ILNews

Leadership in Law 2014: Shokrina Beering

Managing partner, Plunkett Cooney P.C., Indianapolis • Indiana University Robert H. McKinney School of Law, 1986

Back to TopCommentsE-mailPrintBookmark and Share
15col-Beering.jpg Shokrina Beering (IL Photo/Eric Learned)

Shokrina Beering’s level of commitment to her clients, community and her work within organizations is unsurpassed. She concentrates her practice in commercial real estate, business and finance, and is a founding member of the Indianapolis Chapter of CREW Network, which promotes the advancement of women in the commercial real estate industry. Shokrina has served on the board of The Villages of Indiana, the largest private provider of services to abused and neglected children in the state, for 15 years.

Why are organizations like Indy CREW important for women in their professional development?

Men are members of IndyCREW as well as women. All areas of commercial real estate are included, such as attorneys, brokers, bankers, appraisers, title agents, surveyors, environmental companies, really every discipline needed to do a deal. Organizations like IndyCREW are important for women in the commercial real estate field because women are significantly outnumbered. Men and women network differently, and women need female role models and mentors to help them advance in their careers. Industry groups are sometimes competitive regarding members in the same field; however, IndyCREW is collaborative and supportive.

If you couldn’t be a lawyer, what would you do for a living?

I would be on the executive management team of a dynamic company. I like strategizing, managing growth and mitigating risks to help companies succeed.

What was the worst or most memorable job you had prior to becoming an attorney?

The most memorable job I had prior to becoming an attorney was as an intern with the Marion County Prosecutor’s Office under the leadership of Steve Goldsmith.

What are some tips for achieving a work/life balance?

I tell other working women that they can have it all, just not all at the same time. Whatever you are doing, be it working or spending time with family, concentrate on what you are doing at that time, and when it is time to move to something different, focus on that. Also, don’t be too involved with your children’s homework. When our daughter was in school, we would sit at the kitchen table nightly. She would do her homework, and I would do work. We were together, which was important to me, but each doing what we needed to do.

How has the law in commercial real estate changed since you started practicing?

Commercial real estate is cyclical, and we saw a downturn in the commercial real estate and finance market a few years ago. My practice went from handling a high percentage of origination loan matters to more workouts and receiverships. I am currently seeing an increase in the loan origination work. I’m also forming new companies for clients wanting to start businesses, and assisting clients with expansion plans regarding existing businesses.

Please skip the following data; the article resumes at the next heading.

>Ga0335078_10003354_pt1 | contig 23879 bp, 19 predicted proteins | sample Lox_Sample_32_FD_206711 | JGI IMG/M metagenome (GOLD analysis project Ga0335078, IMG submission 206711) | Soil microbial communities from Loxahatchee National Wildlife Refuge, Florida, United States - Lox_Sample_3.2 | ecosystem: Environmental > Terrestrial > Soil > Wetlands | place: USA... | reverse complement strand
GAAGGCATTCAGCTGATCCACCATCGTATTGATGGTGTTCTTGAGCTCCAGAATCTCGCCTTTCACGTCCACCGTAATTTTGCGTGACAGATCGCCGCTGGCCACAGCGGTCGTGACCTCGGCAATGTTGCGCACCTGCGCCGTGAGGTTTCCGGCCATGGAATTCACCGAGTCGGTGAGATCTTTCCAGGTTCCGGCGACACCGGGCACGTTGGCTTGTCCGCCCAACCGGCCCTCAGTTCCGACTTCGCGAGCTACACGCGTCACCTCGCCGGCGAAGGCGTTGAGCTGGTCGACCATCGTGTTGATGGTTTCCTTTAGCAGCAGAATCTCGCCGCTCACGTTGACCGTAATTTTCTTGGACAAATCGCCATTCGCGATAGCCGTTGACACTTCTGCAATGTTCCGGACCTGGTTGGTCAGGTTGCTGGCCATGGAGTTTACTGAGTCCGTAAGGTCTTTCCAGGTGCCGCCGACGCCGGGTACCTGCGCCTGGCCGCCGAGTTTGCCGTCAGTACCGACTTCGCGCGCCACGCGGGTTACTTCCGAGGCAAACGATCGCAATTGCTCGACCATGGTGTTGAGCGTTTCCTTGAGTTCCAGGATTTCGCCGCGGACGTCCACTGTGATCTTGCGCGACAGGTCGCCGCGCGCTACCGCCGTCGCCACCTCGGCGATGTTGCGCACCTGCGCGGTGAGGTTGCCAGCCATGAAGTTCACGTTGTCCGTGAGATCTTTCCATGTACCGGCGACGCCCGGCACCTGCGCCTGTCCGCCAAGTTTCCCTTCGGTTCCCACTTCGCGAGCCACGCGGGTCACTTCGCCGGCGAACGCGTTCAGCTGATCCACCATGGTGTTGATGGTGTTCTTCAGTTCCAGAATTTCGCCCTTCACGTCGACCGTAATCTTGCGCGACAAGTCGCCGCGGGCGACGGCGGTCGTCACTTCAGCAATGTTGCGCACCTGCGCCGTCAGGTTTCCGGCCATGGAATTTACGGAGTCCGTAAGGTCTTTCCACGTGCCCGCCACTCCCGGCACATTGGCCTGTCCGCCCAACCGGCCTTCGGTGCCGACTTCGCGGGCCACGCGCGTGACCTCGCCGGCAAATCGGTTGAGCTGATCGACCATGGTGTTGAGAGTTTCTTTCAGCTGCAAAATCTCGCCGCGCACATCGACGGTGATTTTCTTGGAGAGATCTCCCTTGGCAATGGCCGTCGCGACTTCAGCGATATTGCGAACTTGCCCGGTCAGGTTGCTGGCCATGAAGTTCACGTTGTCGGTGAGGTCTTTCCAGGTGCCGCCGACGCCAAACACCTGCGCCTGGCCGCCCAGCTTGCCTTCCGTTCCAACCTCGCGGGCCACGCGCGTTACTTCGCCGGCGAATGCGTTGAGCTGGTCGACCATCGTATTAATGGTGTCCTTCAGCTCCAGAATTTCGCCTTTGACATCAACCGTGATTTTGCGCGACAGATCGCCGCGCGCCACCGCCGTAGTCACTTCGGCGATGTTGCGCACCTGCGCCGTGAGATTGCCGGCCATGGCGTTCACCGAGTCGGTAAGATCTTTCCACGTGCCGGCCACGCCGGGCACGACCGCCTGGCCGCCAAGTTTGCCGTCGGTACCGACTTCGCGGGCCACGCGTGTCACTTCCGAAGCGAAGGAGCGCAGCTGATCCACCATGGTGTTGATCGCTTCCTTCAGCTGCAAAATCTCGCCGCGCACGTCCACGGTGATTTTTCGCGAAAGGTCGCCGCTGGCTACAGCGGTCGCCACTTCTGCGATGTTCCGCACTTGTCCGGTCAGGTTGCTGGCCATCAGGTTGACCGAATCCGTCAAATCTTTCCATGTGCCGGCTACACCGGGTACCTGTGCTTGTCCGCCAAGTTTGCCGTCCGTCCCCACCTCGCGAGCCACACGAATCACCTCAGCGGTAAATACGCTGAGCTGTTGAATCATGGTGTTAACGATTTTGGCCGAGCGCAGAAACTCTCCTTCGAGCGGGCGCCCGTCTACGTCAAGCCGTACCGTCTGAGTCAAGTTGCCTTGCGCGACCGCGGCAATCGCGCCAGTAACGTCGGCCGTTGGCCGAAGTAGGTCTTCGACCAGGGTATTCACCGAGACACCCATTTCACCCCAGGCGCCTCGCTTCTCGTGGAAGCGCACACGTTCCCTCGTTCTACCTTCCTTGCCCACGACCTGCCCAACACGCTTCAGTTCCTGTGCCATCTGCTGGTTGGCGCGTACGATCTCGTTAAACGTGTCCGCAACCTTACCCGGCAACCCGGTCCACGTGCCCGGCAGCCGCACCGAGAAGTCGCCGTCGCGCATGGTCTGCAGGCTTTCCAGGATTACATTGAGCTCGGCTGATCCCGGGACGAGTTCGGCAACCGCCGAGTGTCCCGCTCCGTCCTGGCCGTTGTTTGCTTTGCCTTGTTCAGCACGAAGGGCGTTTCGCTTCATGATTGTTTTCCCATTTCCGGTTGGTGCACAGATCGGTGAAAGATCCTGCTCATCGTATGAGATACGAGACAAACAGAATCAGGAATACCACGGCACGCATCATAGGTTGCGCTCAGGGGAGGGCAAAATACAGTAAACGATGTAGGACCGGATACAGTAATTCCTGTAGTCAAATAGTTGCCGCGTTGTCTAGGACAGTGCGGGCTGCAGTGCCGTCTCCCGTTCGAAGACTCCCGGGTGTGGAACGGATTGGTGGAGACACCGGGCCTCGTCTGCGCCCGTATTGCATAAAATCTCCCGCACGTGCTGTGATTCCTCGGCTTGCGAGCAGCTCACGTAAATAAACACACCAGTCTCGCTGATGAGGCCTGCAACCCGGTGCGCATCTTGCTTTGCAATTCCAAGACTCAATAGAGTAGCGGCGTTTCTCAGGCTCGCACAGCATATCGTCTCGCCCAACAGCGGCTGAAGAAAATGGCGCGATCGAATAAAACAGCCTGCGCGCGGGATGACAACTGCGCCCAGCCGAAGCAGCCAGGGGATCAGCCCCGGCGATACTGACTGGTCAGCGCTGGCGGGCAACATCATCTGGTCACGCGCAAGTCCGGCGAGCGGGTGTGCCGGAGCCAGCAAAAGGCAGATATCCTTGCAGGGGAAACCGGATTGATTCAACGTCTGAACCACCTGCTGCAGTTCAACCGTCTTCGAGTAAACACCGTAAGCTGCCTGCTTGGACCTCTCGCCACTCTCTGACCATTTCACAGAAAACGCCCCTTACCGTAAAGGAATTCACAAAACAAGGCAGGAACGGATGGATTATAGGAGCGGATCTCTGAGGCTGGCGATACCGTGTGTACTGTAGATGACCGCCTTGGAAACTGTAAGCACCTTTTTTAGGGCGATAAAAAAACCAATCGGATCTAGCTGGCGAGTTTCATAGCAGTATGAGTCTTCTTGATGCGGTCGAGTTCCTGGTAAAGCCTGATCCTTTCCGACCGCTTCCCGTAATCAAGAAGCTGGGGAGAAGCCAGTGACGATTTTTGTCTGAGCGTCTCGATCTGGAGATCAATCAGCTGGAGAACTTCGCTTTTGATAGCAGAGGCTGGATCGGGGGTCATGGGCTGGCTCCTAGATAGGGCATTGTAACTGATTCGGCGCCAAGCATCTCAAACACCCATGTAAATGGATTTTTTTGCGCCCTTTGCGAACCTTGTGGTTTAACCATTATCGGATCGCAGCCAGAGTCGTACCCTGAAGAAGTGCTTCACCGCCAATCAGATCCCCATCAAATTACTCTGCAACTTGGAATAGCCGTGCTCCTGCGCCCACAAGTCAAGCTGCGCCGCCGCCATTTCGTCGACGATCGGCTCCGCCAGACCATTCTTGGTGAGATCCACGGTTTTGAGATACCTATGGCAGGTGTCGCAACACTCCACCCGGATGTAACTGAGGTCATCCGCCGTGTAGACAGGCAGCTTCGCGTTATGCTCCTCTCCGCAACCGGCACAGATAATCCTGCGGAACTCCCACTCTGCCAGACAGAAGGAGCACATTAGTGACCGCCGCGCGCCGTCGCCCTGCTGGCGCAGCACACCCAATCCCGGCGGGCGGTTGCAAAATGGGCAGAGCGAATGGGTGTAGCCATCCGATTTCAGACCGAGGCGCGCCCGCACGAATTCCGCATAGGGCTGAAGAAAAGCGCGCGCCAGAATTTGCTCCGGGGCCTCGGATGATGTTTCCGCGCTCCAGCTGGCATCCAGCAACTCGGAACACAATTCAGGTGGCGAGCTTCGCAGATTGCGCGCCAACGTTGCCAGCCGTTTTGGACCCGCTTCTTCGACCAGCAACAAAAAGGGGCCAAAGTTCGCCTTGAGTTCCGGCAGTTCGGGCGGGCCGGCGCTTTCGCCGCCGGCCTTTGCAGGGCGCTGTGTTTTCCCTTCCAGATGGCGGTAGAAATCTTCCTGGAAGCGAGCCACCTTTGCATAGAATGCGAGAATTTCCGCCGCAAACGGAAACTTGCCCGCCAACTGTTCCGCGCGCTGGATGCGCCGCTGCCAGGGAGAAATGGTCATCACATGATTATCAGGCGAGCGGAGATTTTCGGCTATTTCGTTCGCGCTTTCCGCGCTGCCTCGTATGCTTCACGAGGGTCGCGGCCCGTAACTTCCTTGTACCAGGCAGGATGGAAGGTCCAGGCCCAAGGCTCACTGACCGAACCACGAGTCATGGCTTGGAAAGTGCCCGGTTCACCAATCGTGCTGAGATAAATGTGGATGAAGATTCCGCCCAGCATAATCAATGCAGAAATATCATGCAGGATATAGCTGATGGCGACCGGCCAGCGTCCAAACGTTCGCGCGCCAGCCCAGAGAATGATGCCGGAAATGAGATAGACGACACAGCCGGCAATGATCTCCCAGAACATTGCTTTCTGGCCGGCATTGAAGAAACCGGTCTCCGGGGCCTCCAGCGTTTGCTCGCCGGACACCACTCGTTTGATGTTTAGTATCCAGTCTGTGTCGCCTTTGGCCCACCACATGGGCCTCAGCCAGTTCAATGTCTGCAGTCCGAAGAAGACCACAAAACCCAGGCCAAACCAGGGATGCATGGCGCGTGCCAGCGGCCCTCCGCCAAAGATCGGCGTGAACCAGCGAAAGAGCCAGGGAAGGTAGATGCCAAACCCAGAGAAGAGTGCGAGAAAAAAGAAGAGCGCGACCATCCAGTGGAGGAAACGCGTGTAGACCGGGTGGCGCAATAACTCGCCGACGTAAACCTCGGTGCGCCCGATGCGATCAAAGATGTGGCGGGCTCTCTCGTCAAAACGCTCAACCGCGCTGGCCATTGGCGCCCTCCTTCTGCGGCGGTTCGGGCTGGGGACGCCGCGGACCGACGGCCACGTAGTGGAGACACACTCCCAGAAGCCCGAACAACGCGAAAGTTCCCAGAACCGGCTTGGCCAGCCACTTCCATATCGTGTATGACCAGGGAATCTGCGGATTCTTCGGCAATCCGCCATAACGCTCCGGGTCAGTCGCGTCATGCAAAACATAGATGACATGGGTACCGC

What’s something about you not many people know?

My family supports a Christian medical mission in Boquette, Panama started by two retired Zionsville physicians whom we know well. My husband and daughter and I have all been to the mission, my husband and daughter several times. We formed a company to import and sell the coffee grown on the mission, Mission Coffee LLC. The mission is in one of the most highly rated areas for coffee. The proceeds from the sale of the coffee go to support the mission.

What’s been the biggest change in the practice of law you’ve seen?

The biggest change I’ve seen in the practice of law since I began practicing 26 years ago is the competition among firms focused on the reduction of fees. Fees have become a driving force rather than the work to be performed. My large institutional clients are requiring significant volume discounts and often choose counsel based on cost versus expertise. Clients are also for the most part becoming more practical, which favors my style of practice. They are no longer wanting attorneys to write 100-page documents when 50-page documents meet their needs well.

Why do you think people often have negative stereotypes about lawyers?

I think people often have negative stereotypes about lawyers because they see lawyers negatively portrayed on television and in print. They are more often portrayed as underhanded, conniving, arrogant, and greedy, than as helping serve justice and maintain order in society.

Is there a moment in your career you wish you could do over?

There is no moment in my career I wish I could do over. All of the moments helped me become the person I am today. However, I wish I had learned to play golf when I was young. I took lessons for several years when I was in my early 40’s, without success. I found the game extremely frustrating. I believe a lot of business can get done on the golf course.

We hear a lot about civility. Have you noticed a change in how attorneys treat each other since you began practicing?

I have noticed a change in how attorneys treat each other since I began practicing. Overall, attorneys have become more competitive and less collegial. My initial contact with attorneys on some matters often has those attorneys starting in a combative mode which I think is unnecessary. The same result can be reached, often more effectively and efficiently, when counsel are civil.